But it's important, just the same.
Though we had been inseparable for years, Tim White and I haven't been all that close for quite a while. No real reason, just changing interests, both of us getting married, work - the normal stuff. He'd gotten deeper into playing music and way deep into exploring the Nevada desert and its innumerable ghost towns. We often went months without talking, and hadn't spent any significant time together in probably 10 years. And then, all that changed, just over a year ago.
It started with a cryptic call from Suzy, asking if I was OK - she'd heard there had been an accident. I was fine, but it soon became clear that she'd misunderstood a message from a mutual friend. It wasn't long before we found out what the message had been about: Tim White had been in an accident. A bad accident.
He'd been in Arkansas visiting a high school buddy who had just bought a farm there. No one seemed to know the exact details, but Tim had gone out of the back of a pickup truck at about 40 miles an hour. He was in a coma with a traumatic brain injury, lucky to be alive at all.
After a week it became clear that Gerri and company were breaking down as they all ran on less and less sleep - because of his condition, they had been staying with him 24 hours a day since the accident. I offered to come out if it would help, and, 16 hours later I was on a flight to Arkansas, not sure at all what I was getting into. To be honest, I was pretty scared of what I'd find.
Tim was making progress each day, although it was clear that he was going to have a long road ahead. I never experienced the anger that he'd exhibited earlier (brought on, it turns out, by a temporary saline imbalance that is apparently common in head injuries). We just talked about old friends, music, projects, and where to get good made-in-the-USA work pants. The doctors hesitated to make firm predictions, but one nurse finally told me that he was likely to make a more or less complete recovery - but that it would take 18 months. Tim had no comprehension of that - he was convinced that he'd be back at work in a few days. The whole goal now was to get him stabilized enough that they'd OK him for a flight back home.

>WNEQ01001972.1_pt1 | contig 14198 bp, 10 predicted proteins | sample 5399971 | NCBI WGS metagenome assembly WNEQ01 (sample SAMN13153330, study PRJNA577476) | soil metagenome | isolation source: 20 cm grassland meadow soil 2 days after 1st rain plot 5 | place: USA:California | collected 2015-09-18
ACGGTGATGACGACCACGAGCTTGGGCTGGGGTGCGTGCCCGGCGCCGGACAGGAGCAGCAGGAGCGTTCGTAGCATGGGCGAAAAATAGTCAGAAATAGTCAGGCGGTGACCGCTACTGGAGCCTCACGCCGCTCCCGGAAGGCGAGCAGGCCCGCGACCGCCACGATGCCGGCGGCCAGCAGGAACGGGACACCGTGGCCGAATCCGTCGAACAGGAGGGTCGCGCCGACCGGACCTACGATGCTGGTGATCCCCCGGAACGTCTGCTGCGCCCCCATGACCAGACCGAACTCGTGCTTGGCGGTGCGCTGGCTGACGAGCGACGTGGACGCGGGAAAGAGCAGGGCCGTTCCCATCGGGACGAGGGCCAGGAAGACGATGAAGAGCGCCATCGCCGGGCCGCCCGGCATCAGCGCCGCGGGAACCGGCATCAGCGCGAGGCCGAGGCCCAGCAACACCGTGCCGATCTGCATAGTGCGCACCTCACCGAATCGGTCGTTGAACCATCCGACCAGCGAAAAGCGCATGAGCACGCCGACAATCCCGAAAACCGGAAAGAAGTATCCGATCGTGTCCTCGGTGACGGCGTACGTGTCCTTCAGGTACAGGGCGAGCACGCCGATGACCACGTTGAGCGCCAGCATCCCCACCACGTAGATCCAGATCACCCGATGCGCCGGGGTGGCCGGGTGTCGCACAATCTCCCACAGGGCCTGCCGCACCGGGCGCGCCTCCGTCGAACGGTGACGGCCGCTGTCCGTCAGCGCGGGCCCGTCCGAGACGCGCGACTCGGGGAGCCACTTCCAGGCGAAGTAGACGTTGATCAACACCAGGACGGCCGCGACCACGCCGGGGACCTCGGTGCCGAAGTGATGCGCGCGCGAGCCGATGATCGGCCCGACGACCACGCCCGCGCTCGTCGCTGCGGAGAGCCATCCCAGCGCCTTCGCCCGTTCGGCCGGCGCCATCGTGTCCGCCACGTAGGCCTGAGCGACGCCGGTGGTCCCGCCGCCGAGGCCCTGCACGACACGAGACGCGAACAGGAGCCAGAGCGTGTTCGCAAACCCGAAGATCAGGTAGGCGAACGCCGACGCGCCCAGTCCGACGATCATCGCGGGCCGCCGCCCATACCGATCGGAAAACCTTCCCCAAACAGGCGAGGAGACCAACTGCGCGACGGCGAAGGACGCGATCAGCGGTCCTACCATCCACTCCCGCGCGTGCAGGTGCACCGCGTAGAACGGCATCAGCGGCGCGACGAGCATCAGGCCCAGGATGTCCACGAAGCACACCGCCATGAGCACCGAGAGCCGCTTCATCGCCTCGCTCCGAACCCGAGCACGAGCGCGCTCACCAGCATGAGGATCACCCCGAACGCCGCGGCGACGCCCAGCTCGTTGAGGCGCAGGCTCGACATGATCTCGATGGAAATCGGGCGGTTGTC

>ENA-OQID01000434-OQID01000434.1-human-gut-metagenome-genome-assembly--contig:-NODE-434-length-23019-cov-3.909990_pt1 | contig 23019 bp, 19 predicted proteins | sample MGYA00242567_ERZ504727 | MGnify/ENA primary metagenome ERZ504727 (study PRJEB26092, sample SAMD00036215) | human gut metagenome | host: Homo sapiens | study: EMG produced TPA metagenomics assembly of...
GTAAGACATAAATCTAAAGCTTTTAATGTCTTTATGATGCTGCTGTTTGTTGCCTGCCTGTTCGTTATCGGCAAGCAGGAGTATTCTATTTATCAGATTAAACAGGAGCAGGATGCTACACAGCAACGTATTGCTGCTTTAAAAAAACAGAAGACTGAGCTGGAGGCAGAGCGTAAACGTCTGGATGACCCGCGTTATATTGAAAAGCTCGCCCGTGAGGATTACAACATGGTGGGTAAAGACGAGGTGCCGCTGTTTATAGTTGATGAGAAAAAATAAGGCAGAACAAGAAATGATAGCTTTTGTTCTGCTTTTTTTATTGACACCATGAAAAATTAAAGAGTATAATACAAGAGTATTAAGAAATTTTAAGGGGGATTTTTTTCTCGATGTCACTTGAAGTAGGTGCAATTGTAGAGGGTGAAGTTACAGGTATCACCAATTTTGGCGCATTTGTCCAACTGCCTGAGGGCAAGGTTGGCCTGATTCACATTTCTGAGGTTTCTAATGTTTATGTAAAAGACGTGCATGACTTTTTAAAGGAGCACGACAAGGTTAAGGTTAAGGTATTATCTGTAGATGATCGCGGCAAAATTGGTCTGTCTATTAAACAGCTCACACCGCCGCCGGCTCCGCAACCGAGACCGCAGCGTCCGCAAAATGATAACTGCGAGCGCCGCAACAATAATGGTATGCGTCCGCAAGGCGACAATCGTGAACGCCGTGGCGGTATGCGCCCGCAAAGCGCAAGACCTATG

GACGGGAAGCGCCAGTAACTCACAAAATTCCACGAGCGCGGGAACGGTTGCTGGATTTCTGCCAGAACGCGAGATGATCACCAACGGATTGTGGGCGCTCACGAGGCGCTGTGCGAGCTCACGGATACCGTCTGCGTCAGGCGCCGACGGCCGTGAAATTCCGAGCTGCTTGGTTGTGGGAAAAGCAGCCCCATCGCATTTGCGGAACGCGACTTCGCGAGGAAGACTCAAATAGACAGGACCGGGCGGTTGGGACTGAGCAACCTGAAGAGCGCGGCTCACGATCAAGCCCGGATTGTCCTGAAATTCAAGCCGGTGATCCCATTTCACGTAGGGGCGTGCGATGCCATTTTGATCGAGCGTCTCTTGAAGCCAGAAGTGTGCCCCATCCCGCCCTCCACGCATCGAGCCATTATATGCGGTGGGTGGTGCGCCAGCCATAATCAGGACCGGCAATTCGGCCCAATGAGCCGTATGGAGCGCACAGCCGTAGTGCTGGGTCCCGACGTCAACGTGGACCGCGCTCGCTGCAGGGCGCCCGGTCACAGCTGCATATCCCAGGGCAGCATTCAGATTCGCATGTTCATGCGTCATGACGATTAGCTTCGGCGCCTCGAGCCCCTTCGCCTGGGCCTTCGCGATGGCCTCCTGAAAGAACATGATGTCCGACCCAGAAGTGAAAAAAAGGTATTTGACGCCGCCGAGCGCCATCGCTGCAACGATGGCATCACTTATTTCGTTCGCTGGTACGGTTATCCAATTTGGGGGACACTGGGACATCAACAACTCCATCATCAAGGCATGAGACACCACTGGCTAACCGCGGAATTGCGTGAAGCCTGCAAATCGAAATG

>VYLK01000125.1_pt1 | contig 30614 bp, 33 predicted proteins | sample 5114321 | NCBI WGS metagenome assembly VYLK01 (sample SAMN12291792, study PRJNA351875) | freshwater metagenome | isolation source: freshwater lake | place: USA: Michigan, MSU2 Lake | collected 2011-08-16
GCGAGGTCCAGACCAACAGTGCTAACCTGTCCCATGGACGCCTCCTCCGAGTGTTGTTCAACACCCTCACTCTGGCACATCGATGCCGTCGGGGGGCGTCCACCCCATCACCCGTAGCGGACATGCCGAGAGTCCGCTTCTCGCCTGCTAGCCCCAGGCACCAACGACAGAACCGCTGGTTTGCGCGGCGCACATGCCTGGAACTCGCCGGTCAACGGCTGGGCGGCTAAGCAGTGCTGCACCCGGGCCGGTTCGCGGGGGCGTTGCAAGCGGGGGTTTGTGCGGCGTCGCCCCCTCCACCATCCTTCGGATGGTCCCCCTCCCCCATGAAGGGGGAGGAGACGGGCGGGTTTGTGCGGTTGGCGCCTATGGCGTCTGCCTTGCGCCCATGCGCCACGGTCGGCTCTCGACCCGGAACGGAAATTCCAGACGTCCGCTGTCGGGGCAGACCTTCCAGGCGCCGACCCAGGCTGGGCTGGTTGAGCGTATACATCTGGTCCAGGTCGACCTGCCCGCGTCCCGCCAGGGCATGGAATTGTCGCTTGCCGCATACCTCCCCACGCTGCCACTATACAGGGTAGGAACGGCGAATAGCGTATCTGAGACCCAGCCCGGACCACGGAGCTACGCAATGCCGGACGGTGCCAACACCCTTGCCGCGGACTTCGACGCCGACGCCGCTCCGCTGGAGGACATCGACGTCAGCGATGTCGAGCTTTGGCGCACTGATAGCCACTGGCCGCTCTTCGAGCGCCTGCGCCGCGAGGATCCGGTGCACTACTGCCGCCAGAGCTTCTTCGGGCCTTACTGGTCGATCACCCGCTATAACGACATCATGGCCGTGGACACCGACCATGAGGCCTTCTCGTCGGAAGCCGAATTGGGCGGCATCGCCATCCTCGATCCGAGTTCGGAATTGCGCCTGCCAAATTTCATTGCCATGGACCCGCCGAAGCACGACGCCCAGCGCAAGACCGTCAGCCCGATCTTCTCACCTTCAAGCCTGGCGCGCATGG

I was there four days - I think. The whole experience is a haze, and my total experience covered about one square mile: the hospital, the hotel and the Panera Bread store in the parking lot between the two. My Crosley buddy Cutworm lives in Arkansas and I'd thought I might get a chance to call him, but there was never any time at all. I was either at the hospital, asleep, or trying to catch up on the work emails that were piling up. It was pretty intense.
Cut to a year later. Tim is largely recovered, although he obsessively watches himself for signs that he's still not quite there. The saline imbalance has almost disappeared, but he still has to be careful how much water he drinks - too much and his levels can start to drop again. He's playing music just as well as before, painting like usual, and working just like always.
One thing that has changed is that we spend a lot more time together these days - like this trip to Denver. This was our first road trip together in well over a decade, and the first time Tim had spent a night away from Gerri since the accident. Funny how an experience like Arkansas makes you realize how important some people are in your life - and how easy it is to let good friends slip away. Tim and I both had that same realization, and it's been great to rediscover why we became such good friends in the first place.
Anyone that follows this blog with any regularity will notice that my posts about this trip have taken a lot longer to go up than usual. In short, there was a more to this trip than just picking up a Crosley -
quite a bit more freight, if you will.
Now that we've got that out of the way the next post will get back to our regularly scheduled Crosleying...